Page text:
It was one of those events that we as parents do not like to talk about. Those rare (okay, sometimes often) occurrences that leave us feeling as though we may as well throw in the towel, because we've obviously failed at this game of childrearing. There was the time that my daughter swallowed some lotion, which was made all the more troubling by the fact that I was forced to name said lotion for the Poison Control operator (Boob Tube). And then there was the time that she fell off the bed. She hadn't been able to roll over at the time -- or so I thought-- so you can imagine my surprise when she spun clear off the side of our California-King-sized bed -- a bed that she had been nestled safely into the center of less than a minute prior. And now? Now there was this.
I was attempting to do work, while Brooke wreaked havoc on her playroom. We had childproofed the entire downstairs, so it was one of the few times that I felt as though I didn't have to watch her like a hawk. I was happily typing away at my computer, when Brooke waddled out from behind the Radio Flyer wagon and staggered in my direction. I was deep in thought, admiring just how precious my daughter looks when she stumbles around like her drunk Uncle Larry, so it took me a second before I was able to properly survey the scene before me.
And that's when I saw it.
She was carrying a milky green substance in her hand and was in the process of inserting it into her mouth. And I'm not sure whether it was the sleep deprivation, the illness, or the fact that my brain operates at half-mast these days, but the wheels in my head were definitely turning in slow motion, as I attempted to discern exactly what I was seeing. Creamed spinach? Why on earth was there creamed spinach on or around the wagon? And if not spinach, what could that green substance on the wagon's wheels possibly...
I popped up off of the rocker. I mean jumped; as if I were a die and this were a game of Trouble. Ready to spring into action. But then I froze, wide-eyed, like a deer in headlights. Now, you'd like to believe that, in times of peril, your thoughts would be with your child and no one else. But years of conditioning and Darwinism had led me to at least consider my own survival first. Natural selection and all that. I mean, after all, should cabin pressure change, you're to first secure your own oxygen mask before assisting others. So when I realized that the worst was happening -- that my child was eating duck feces -- my thoughts initially jumped to the fact that I was about to have to touch it. And what was I supposed to clean first? If I tackled the mouth area first, she'd just put her poop-covered hands right back in. But if I were to clean her hands first, there'd be duck poop lingering in my child's mouth. A petri dish of bacteria, multiplying by the second! And the longer I took to contemplate my actions, the surer I was that my daughter was contracting Bird Flu. And yeah, maybe that's not how this works, but I never claimed to be a medical genius. This all seemed like a logistical nightmare, nonetheless.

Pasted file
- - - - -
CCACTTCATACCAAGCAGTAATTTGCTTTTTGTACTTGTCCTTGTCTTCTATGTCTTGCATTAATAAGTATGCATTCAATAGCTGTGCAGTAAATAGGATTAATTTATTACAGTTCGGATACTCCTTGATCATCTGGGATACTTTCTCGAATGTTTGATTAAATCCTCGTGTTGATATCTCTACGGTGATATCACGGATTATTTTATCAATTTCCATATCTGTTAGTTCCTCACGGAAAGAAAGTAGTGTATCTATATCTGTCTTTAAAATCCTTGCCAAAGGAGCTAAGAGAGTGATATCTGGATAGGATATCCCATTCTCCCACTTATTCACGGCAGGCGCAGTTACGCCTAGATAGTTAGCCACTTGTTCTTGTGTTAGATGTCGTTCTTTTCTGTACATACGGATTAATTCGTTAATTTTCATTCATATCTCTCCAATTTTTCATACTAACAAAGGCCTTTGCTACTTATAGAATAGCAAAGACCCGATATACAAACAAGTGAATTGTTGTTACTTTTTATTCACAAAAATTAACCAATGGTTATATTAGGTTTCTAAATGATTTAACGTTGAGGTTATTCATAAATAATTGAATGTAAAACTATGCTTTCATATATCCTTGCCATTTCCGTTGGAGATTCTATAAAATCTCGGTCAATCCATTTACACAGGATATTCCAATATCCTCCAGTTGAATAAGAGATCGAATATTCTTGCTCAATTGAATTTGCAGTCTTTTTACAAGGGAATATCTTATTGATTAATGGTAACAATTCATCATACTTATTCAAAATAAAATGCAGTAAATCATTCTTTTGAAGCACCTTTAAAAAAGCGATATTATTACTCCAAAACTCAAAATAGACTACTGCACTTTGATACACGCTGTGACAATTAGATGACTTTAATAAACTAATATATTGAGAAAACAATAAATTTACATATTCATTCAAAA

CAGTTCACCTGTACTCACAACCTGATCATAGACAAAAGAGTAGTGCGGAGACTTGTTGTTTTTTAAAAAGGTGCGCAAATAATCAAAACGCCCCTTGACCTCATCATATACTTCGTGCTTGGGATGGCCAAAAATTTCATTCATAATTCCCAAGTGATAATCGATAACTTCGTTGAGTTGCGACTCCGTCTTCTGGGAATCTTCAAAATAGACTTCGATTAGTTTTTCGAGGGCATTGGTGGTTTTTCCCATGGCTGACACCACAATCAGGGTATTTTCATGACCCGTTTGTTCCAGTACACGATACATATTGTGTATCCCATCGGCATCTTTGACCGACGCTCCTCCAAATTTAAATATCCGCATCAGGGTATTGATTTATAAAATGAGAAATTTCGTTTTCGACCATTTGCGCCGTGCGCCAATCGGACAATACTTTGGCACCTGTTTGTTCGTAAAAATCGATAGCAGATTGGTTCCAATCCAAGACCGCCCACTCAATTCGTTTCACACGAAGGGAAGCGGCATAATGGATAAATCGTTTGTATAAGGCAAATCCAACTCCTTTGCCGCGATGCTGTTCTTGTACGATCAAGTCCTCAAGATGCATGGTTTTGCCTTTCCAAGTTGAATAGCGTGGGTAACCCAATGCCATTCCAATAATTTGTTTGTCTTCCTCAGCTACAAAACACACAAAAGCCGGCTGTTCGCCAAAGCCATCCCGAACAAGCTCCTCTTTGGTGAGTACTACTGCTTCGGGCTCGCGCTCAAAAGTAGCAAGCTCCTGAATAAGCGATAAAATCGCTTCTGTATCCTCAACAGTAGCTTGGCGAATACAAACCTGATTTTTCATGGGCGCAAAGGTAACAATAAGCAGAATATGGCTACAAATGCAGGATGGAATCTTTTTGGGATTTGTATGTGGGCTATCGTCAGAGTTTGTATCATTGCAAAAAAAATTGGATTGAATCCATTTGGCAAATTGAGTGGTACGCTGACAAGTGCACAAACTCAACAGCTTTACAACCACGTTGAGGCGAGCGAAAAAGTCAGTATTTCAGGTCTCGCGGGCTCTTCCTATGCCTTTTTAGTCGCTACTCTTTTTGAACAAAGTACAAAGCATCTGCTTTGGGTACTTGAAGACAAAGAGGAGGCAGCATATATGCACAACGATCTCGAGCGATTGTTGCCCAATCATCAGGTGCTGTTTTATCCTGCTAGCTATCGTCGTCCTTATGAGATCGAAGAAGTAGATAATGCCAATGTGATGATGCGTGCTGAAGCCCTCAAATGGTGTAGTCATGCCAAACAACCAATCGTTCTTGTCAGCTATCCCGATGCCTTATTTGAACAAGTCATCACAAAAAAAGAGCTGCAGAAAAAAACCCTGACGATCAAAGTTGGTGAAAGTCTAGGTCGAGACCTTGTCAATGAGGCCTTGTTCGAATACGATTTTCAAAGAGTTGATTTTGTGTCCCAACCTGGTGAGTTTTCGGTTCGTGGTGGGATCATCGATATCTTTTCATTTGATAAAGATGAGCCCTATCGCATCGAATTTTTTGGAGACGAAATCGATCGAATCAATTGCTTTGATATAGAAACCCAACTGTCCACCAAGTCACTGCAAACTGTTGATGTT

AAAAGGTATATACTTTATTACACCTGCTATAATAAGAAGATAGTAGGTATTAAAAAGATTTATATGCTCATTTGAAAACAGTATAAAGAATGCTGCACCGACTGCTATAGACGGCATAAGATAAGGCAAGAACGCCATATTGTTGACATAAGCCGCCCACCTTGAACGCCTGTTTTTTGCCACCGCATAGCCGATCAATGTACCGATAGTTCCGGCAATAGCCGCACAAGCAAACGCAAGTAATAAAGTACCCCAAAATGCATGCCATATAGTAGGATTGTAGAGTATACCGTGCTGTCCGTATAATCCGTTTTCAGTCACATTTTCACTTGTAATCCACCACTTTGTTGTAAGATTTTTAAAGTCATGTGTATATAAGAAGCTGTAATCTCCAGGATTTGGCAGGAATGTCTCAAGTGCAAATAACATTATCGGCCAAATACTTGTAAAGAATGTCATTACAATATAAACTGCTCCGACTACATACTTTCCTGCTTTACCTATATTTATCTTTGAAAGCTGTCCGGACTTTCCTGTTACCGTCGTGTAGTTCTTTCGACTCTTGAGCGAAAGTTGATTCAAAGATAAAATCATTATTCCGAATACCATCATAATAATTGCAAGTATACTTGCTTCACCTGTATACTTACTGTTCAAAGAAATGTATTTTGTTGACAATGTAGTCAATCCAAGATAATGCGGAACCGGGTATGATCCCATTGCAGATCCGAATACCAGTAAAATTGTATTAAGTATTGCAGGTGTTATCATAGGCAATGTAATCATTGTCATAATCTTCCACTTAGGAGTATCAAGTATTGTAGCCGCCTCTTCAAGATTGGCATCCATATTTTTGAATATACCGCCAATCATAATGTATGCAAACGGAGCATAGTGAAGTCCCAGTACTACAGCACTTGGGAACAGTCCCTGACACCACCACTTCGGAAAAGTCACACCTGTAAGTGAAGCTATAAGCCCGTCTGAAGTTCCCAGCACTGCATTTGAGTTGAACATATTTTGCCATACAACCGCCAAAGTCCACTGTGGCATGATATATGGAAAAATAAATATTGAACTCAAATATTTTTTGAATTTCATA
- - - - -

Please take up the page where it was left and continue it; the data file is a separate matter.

So after trying to get my daughter to take a few gulps of water from her sippy cup (and failing), I finally thrust her towards the sink, where I proceeded to engage in an action that could only be described as waterboarding. She was thoroughly traumatized, and I briefly worried that she may never forgive me. But seeing as how she's a regular Mensa candidate and has all the memory of a gnat, she was kissing me mere moments later. Still, I was traumatized and unsure whether I could ever forgive myself.
But that's parenting. With any job, there's a learning curve, and this is the most complicated of trades. So when my friend's child fell down the stairs, because she had forgotten to close the gate, I reassured her that this type of failure was characteristic of this parenting fraternity, and that she was just receiving her introductory hazing. After all, parenthood is the only seminar where you can -- and will-- fail multiple times, but still pass the final exam with flying colors. Because for every mishap, there are countless more victories, though they're often less pronounced in our minds. It's human nature. But as our children mature and expand upon their ever-growing list of capabilities, they'll test their newfound autonomy in ways that are sometimes impossible to predict. So when your child falls off the bed, because she's newly acquired the skill of rolling, try not to punish yourself for too long in the aftermath, but rather celebrate in the progress she's making in gross motor development. And when you're cursing yourself under your breath as you clean bird feces from out of her mouth, understand that it's simply a sign of her blossoming independence and further proof that you're succeeding in giving her the confidence she needs to find her wings, as she learns to engage with the world around her and explore new and uncharted territory. As a parent, it's easy to fall victim to the oft-unattainable quest for perfection, but we must remind ourselves that for every perceived "failure," there's a monumental leap occurring that should be acknowledged and celebrated, and that parents are still mere mortals who are not immune to mistake.
So yes, my daughter ate duck poop yesterday.
And I couldn't be more proud.